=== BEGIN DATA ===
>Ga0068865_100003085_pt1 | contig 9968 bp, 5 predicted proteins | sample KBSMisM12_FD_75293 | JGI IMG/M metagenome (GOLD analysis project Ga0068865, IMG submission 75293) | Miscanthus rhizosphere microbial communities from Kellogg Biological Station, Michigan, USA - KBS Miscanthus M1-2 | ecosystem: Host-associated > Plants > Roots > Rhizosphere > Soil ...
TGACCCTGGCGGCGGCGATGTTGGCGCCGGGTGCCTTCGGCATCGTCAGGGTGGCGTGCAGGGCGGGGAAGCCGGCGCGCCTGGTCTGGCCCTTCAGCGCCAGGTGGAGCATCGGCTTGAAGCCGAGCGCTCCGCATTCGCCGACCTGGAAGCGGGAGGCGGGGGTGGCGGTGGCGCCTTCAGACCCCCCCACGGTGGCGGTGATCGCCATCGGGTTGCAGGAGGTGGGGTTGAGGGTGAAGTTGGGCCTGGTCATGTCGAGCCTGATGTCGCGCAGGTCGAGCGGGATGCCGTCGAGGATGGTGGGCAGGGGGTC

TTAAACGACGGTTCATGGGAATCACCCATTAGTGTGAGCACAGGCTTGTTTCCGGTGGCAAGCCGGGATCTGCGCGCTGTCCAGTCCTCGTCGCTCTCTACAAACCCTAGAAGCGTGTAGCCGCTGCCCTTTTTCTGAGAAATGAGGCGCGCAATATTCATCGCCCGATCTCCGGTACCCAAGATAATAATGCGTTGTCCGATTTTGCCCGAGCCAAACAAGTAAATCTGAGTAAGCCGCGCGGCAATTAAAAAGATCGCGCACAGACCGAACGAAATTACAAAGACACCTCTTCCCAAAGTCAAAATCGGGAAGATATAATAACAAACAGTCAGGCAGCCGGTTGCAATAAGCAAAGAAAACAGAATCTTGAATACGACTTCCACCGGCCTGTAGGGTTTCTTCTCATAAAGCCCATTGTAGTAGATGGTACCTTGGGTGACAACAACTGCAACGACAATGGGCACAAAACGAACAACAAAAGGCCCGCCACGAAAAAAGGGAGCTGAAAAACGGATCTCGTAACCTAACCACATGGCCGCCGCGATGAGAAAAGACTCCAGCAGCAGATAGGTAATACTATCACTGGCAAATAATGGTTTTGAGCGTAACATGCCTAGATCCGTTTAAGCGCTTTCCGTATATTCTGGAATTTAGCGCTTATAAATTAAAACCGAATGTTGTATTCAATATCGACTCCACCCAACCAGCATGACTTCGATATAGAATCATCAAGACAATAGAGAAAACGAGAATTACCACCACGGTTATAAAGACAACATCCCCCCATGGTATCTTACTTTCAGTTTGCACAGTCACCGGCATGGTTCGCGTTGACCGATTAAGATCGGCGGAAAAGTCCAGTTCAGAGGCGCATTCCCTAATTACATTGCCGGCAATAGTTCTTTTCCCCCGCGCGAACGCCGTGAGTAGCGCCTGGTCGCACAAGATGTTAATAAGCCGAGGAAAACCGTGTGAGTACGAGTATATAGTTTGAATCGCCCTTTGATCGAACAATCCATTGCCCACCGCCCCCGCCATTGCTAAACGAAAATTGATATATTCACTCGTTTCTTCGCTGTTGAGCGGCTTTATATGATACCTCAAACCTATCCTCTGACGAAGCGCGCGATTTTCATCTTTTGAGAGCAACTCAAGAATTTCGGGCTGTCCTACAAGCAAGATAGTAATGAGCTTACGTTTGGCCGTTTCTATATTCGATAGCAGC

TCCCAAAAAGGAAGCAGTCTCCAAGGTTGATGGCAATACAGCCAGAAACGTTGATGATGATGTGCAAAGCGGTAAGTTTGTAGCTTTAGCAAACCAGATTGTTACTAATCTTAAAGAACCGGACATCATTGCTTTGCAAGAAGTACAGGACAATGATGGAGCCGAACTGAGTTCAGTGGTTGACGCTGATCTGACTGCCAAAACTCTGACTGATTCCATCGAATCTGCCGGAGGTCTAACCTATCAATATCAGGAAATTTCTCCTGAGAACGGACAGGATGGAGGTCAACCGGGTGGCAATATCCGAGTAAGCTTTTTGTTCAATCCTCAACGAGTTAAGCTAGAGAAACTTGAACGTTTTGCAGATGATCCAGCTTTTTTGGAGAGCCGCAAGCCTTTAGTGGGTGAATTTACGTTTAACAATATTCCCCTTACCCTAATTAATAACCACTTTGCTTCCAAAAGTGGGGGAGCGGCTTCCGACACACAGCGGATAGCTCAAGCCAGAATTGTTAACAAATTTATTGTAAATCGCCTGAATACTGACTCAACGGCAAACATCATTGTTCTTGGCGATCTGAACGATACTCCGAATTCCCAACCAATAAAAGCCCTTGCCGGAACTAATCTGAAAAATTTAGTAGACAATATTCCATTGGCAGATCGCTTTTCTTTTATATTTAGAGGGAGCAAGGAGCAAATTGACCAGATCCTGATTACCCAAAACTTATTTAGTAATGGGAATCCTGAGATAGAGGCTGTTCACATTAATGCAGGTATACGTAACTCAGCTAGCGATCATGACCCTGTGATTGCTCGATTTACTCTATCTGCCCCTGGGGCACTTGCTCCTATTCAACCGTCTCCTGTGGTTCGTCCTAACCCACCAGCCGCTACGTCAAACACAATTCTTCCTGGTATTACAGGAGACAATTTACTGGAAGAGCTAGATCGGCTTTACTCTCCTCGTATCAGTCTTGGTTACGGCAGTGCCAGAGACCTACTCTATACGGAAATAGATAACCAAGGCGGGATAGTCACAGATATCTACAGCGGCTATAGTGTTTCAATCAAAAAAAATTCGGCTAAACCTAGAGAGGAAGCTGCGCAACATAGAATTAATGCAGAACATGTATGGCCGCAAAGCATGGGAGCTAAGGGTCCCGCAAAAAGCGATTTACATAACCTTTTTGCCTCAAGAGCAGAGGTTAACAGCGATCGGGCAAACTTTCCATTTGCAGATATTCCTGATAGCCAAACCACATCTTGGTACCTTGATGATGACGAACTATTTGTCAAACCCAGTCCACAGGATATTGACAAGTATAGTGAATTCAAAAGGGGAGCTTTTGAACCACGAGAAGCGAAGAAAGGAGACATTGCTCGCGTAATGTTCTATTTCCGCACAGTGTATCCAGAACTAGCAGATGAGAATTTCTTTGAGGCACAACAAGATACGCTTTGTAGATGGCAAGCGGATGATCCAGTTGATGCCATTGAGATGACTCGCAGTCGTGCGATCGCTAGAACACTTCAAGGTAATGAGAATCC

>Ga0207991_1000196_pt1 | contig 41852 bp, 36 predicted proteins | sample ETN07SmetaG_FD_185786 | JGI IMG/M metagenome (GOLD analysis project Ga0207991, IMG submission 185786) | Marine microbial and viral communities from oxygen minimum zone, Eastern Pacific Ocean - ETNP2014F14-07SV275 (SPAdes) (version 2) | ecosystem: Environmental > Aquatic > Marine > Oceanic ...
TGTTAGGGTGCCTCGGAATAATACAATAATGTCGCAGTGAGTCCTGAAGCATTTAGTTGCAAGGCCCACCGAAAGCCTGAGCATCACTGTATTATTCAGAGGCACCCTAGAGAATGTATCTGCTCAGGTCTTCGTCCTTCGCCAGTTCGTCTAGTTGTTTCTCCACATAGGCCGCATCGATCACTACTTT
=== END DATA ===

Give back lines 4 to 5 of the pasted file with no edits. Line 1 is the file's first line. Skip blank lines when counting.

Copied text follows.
TCCCAAAAAGGAAGCAGTCTCCAAGGTTGATGGCAATACAGCCAGAAACGTTGATGATGATGTGCAAAGCGGTAAGTTTGTAGCTTTAGCAAACCAGATTGTTACTAATCTTAAAGAACCGGACATCATTGCTTTGCAAGAAGTACAGGACAATGATGGAGCCGAACTGAGTTCAGTGGTTGACGCTGATCTGACTGCCAAAACTCTGACTGATTCCATCGAATCTGCCGGAGGTCTAACCTATCAATATCAGGAAATTTCTCCTGAGAACGGACAGGATGGAGGTCAACCGGGTGGCAATATCCGAGTAAGCTTTTTGTTCAATCCTCAACGAGTTAAGCTAGAGAAACTTGAACGTTTTGCAGATGATCCAGCTTTTTTGGAGAGCCGCAAGCCTTTAGTGGGTGAATTTACGTTTAACAATATTCCCCTTACCCTAATTAATAACCACTTTGCTTCCAAAAGTGGGGGAGCGGCTTCCGACACACAGCGGATAGCTCAAGCCAGAATTGTTAACAAATTTATTGTAAATCGCCTGAATACTGACTCAACGGCAAACATCATTGTTCTTGGCGATCTGAACGATACTCCGAATTCCCAACCAATAAAAGCCCTTGCCGGAACTAATCTGAAAAATTTAGTAGACAATATTCCATTGGCAGATCGCTTTTCTTTTATATTTAGAGGGAGCAAGGAGCAAATTGACCAGATCCTGATTACCCAAAACTTATTTAGTAATGGGAATCCTGAGATAGAGGCTGTTCACATTAATGCAGGTATACGTAACTCAGCTAGCGATCATGACCCTGTGATTGCTCGATTTACTCTATCTGCCCCTGGGGCACTTGCTCCTATTCAACCGTCTCCTGTGGTTCGTCCTAACCCACCAGCCGCTACGTCAAACACAATTCTTCCTGGTATTACAGGAGACAATTTACTGGAAGAGCTAGATCGGCTTTACTCTCCTCGTATCAGTCTTGGTTACGGCAGTGCCAGAGACCTACTCTATACGGAAATAGATAACCAAGGCGGGATAGTCACAGATATCTACAGCGGCTATAGTGTTTCAATCAAAAAAAATTCGGCTAAACCTAGAGAGGAAGCTGCGCAACATAGAATTAATGCAGAACATGTATGGCCGCAAAGCATGGGAGCTAAGGGTCCCGCAAAAAGCGATTTACATAACCTTTTTGCCTCAAGAGCAGAGGTTAACAGCGATCGGGCAAACTTTCCATTTGCAGATATTCCTGATAGCCAAACCACATCTTGGTACCTTGATGATGACGAACTATTTGTCAAACCCAGTCCACAGGATATTGACAAGTATAGTGAATTCAAAAGGGGAGCTTTTGAACCACGAGAAGCGAAGAAAGGAGACATTGCTCGCGTAATGTTCTATTTCCGCACAGTGTATCCAGAACTAGCAGATGAGAATTTCTTTGAGGCACAACAAGATACGCTTTGTAGATGGCAAGCGGATGATCCAGTTGATGCCATTGAGATGACTCGCAGTCGTGCGATCGCTAGAACACTTCAAGGTAATGAGAATCC

>Ga0207991_1000196_pt1 | contig 41852 bp, 36 predicted proteins | sample ETN07SmetaG_FD_185786 | JGI IMG/M metagenome (GOLD analysis project Ga0207991, IMG submission 185786) | Marine microbial and viral communities from oxygen minimum zone, Eastern Pacific Ocean - ETNP2014F14-07SV275 (SPAdes) (version 2) | ecosystem: Environmental > Aquatic > Marine > Oceanic ...